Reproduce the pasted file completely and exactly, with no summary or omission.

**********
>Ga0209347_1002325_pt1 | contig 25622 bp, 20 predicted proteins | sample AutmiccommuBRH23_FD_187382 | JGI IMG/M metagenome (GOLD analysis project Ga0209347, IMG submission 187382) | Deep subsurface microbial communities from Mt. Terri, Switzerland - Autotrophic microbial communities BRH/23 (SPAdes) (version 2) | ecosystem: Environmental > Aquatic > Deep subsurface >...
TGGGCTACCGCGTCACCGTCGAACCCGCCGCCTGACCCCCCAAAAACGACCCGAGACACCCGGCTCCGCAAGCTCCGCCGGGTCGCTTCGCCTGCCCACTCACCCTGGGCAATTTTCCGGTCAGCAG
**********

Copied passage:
>Ga0209347_1002325_pt1 | contig 25622 bp, 20 predicted proteins | sample AutmiccommuBRH23_FD_187382 | JGI IMG/M metagenome (GOLD analysis project Ga0209347, IMG submission 187382) | Deep subsurface microbial communities from Mt. Terri, Switzerland - Autotrophic microbial communities BRH/23 (SPAdes) (version 2) | ecosystem: Environmental > Aquatic > Deep subsurface >...
TGGGCTACCGCGTCACCGTCGAACCCGCCGCCTGACCCCCCAAAAACGACCCGAGACACCCGGCTCCGCAAGCTCCGCCGGGTCGCTTCGCCTGCCCACTCACCCTGGGCAATTTTCCGGTCAGCAG